Something that really astounded me that I probably didn’t vocalize enough, nor appreciate quite enough was the distinct, fossil-like way that the city of Rome was built. I remember Dr. P telling us how Rome was built on top of itself through history and as this was the first time I had heard of this, I spent a lot of time trying to wrap my mind around it. Was Rome on top of this hill with layers of buildings, streets, and graves? While it wasn’t quite apparent or fitting of the drastic image that I developed, this city quite plainly displayed the remains of many centuries and so many different eras through time. Where travel by car was almost unheard of by the average pedestrian and visitor, we would walk from our hotel and could almost immediately see an area of remains from Ancient Rome. While it was really neat to look at and say “wow, cool!”, one can’t truly appreciate how incredible this really is because I don’t think we can really comprehend these vast amounts of time.

Beginning with a tour of the Colosseum, we spent a full day exploring Ancient Rome. The giant amphitheater began construction in 70 AD. Yes, two digits. Hearing this from our tour guide prior to walking in gave me a completely widened perspective about how incredible it was that I was there. It also made me realize how insignificant some of the “historical sites” in the United States are in comparison. Later that day, we toured another main site with scattered remains of Ancient and Imperial Rome where our tour guide described the “lasagna-like” features of the city. We saw first hand buildings that were reused for different purposes and even different religions. We walked on a two thousand year old road made of large stones with markings from carriages. It was surreal to say the least.

I think the most representational place we went to of these “layers of Rome” was at the Basilica of San Clemente. A beautiful Roman Catholic structure with a peaceful courtyard that we were able to catch right at golden hour (pictured below). But what really amazes you is the walk down the three layers of the church. Beginning in a relatively “new” feel, you enter through the doors after purchasing a ticket and go further back into history. With the lower basilica containing Early Medieval paintings, you begin to feel the weight of years of distress and time as the lights get dimmer, the air gets cooler. We walked further down and you can hear running water, likely from one of Ancient Rome’s aqueducts. The bottom layer dates nearly two thousand years back and I couldn’t help but jump out and scare Brent as we crept through the quiet, empty, and cold rooms.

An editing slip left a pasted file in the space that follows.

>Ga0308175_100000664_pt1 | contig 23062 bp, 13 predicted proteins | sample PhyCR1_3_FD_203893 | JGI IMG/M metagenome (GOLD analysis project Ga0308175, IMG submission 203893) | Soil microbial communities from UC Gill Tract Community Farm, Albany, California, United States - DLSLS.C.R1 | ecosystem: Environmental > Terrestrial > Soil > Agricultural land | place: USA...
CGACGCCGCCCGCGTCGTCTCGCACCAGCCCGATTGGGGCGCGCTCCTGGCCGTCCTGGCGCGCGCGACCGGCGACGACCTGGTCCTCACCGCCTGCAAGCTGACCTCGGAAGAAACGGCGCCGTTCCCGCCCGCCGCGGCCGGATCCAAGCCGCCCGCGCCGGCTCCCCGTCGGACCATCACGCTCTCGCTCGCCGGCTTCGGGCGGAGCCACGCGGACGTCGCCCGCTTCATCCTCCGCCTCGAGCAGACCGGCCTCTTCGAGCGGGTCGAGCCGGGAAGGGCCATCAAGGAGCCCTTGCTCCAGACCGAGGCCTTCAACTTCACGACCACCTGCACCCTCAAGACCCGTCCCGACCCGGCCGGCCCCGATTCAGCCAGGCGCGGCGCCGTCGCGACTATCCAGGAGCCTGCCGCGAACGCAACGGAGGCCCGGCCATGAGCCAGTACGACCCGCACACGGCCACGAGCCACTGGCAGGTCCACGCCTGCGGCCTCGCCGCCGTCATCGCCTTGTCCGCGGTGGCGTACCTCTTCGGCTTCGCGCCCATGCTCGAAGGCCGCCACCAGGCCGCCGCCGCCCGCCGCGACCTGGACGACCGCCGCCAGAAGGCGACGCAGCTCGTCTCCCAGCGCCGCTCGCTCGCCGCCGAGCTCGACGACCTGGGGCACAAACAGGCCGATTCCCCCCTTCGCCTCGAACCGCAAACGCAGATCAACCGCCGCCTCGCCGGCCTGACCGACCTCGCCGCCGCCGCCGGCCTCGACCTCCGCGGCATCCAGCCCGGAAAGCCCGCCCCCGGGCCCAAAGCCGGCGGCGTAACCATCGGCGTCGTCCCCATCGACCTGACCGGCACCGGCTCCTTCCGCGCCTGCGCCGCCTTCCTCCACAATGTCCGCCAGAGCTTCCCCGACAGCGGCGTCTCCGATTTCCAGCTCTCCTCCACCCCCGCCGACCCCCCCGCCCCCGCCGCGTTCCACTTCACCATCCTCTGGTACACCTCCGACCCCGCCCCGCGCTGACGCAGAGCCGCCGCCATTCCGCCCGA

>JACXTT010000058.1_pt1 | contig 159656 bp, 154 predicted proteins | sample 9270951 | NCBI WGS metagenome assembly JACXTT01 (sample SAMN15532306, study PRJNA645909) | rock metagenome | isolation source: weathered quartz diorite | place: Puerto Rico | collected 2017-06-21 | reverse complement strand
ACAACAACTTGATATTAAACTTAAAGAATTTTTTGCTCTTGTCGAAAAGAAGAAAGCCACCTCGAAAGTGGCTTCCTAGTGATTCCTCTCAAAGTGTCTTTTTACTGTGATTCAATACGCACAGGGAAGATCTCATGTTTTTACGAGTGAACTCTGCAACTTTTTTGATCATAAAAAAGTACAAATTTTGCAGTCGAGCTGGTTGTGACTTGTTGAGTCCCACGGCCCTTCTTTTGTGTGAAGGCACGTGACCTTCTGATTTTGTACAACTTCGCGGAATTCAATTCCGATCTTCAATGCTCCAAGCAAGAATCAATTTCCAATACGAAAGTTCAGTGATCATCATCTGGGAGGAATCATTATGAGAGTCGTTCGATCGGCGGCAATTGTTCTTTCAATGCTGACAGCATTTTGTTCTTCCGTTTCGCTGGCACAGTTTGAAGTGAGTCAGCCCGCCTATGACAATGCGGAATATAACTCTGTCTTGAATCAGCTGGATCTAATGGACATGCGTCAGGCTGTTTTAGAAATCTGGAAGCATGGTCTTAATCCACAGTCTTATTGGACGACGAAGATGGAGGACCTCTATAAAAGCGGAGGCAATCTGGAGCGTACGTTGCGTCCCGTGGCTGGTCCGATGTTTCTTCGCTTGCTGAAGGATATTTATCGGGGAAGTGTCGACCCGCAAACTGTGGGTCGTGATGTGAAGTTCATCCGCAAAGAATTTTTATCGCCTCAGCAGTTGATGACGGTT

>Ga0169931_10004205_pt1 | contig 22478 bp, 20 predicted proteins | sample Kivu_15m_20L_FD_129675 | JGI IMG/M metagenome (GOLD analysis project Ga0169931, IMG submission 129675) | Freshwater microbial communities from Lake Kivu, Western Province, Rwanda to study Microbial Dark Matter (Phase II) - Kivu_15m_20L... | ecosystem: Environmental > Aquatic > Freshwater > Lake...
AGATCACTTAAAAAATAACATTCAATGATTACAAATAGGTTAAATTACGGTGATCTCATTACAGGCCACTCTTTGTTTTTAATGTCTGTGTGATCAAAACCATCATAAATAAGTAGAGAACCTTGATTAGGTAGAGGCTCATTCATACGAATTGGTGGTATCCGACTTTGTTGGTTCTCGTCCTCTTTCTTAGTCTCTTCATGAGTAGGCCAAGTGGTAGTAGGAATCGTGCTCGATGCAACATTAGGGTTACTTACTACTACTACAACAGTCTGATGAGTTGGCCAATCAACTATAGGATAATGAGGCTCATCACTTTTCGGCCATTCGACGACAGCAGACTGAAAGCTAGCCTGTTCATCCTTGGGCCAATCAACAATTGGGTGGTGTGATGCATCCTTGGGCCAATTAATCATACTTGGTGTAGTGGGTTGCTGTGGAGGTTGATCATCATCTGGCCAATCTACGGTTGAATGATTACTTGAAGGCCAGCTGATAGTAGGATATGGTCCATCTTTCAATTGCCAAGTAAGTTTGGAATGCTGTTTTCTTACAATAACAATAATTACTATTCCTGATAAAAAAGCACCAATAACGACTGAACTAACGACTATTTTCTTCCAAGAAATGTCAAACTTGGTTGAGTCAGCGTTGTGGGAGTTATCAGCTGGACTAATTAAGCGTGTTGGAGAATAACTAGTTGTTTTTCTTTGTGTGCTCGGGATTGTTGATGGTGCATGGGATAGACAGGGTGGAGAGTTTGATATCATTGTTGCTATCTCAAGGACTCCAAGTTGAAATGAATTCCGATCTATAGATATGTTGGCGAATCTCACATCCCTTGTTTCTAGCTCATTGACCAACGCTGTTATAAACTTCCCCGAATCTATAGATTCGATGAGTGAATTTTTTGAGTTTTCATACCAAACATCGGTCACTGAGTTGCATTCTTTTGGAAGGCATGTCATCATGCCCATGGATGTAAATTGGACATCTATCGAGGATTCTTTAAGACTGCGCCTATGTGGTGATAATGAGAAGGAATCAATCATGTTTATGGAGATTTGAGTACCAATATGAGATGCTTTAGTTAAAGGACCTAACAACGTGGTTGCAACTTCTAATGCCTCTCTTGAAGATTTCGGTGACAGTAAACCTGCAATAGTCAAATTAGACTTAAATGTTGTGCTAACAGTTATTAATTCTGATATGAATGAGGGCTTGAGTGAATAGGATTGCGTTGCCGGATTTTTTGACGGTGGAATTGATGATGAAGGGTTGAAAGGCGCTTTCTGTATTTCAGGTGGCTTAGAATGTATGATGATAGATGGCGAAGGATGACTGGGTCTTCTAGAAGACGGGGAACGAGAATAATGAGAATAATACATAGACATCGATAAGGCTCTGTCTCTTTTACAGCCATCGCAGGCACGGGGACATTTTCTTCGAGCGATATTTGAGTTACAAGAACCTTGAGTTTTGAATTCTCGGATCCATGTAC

Fast forward to our last night, not just in Rome, or in Italy, but in Europe as a group. We sat around our dinner tables as we exchanged “awards” for various admirable traits we saw in one another or saw develop in the past month. Seeing everyone’s face as their name was called because someone saw something significant in them was a perfect way to end 4 weeks of personal development and exploration. I remember just thinking how far we’d come as a group. Learning was just put into a whole new perspective for me. I didn’t have a test or a quiz coming up, but I tried to soak in as much knowledge about these places as I could because I didn’t know if I’d have the chance again. Previous monuments or historical places that we’d learned in grade school were all of a sudden directly in front of us, making “stories” (as we unintentionally perceive historical events when reading them in a textbook) feel real in a new way. Personally, I’d had a tough year and it has become sort of difficult opening up to others, but I really felt like I had connected to every person one way or another on this experience. We weren’t a random group of students anymore, but now made up a whole that in it of itself is a piece of what makes up CR.

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